Monday, August 20, 2007

Academic Employment of Law School Graduates

In February, 2007, law schools recorded what sort of work their alums had found nine months after graduation. In the fall of 2007, law schools reported that data to the American Bar Association. Which law schools do you think reported the highest percentages of employed grads working in academia? Not Yale. Not Chicago. Not any of the law schools you would probably expect. The ABA data [Excel format] tells this story:

Table Indicating Law Schools with Highest Academic Employment Figures in Feb. 2007

What explains these results? First off, note that "academic employment" does not here equate to teaching the law. It refers simply to working at an educational institution. Second, note that it does not equate to full-time work. Working part-time as a professor's research assistant or even as an envelope-stuffer in a law school's development office would thus qualify as "academic employment." Third, note that a school's Emp9 score counts for 14% of its score for purposes of U.S. News & World Report's law school rankings.

Together, those observations suggest a possible cause of the relatively high "academic employment" figures reported above: law schools hiring their own grads. I concede that other explanations might apply too, though. Perhaps the ABA data contains errors, for instance, or perhaps a great many graduates from, say, McGeorge got fed up with the law and became elementary school teachers. I also concede that I can imagine very good arguments for why law schools should hire their own grads for part-time work. It probably beats out-and-out unemployment.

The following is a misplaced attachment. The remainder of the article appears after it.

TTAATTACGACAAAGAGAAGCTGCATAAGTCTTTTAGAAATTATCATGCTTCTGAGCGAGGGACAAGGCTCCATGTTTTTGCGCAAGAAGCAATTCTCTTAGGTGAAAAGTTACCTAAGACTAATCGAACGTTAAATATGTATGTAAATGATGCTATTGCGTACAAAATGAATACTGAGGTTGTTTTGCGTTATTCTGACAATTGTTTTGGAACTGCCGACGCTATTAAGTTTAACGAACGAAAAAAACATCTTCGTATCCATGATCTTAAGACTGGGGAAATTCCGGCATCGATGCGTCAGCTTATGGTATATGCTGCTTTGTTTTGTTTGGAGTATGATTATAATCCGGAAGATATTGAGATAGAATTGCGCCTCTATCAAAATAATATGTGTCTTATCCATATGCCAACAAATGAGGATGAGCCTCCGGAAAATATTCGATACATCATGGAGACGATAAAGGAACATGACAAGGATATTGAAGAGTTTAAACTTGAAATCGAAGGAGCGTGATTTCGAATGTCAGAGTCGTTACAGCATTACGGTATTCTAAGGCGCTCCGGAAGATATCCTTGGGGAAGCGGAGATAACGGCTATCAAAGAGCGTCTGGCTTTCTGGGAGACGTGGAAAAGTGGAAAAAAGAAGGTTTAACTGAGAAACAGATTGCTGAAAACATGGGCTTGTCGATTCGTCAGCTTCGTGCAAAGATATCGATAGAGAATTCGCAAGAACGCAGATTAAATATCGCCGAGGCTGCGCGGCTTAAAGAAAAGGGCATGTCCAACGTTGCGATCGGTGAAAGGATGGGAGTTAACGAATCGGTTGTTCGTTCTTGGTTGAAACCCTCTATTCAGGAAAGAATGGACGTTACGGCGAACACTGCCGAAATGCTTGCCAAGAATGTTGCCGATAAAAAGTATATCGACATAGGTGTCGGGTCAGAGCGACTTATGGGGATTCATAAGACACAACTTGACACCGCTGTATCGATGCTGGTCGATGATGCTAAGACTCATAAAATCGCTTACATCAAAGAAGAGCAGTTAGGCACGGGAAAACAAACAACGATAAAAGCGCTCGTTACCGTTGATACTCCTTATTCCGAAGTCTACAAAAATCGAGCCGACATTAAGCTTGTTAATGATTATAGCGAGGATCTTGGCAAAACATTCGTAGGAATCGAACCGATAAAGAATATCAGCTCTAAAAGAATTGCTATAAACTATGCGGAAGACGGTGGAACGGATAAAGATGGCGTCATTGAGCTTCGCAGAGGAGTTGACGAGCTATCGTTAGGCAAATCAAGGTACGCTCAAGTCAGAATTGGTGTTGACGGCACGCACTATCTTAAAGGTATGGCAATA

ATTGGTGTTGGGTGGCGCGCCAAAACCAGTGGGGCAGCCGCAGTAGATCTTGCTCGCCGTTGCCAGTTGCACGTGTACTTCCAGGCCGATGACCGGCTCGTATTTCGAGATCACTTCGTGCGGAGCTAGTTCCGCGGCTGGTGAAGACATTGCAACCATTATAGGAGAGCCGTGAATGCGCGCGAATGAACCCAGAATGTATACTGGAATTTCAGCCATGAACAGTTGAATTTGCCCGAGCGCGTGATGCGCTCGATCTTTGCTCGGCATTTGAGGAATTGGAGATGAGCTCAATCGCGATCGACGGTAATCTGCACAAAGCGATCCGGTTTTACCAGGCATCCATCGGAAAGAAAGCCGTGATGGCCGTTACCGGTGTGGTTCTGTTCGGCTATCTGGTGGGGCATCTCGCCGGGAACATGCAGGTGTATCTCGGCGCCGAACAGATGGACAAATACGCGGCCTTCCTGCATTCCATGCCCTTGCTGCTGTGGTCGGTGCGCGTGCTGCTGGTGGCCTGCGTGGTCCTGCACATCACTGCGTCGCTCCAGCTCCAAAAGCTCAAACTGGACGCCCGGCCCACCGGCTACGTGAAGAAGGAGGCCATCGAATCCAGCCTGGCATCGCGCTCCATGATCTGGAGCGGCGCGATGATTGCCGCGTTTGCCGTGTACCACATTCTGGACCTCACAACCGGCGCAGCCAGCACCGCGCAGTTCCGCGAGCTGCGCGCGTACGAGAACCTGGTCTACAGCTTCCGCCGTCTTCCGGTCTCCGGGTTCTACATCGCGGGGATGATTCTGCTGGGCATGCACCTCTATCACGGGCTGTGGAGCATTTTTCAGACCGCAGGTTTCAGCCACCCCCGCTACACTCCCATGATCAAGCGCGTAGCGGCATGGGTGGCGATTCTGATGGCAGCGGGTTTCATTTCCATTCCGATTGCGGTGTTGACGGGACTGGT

Still, though, we might well wonder if those same graduates were sorely disappointed when they failed to find the sort of full-time legal work that they had expected to get after three years of law school. And we might well wonder how much the somewhat misleading Emp9 figures used in USN&WR's law school rankings contributed to that unpleasant surprise. Why doesn't USN&WR instead measure full-time employment for which a J.D. is required or preferred? The National Association of Legal Professionals' form [PDF], which defines the categories of employment data collected by both the ABA and USN&WR, already asks schools for that data (see question II.A.) It remains only for USN&WR to abandon the present Emp9 measure, which has proven alarmingly fallible, for something more likely to tell would-be law students what they really want to know.

[Crossposted to MoneyLaw.]

Earlier posts about Emp9 measure:

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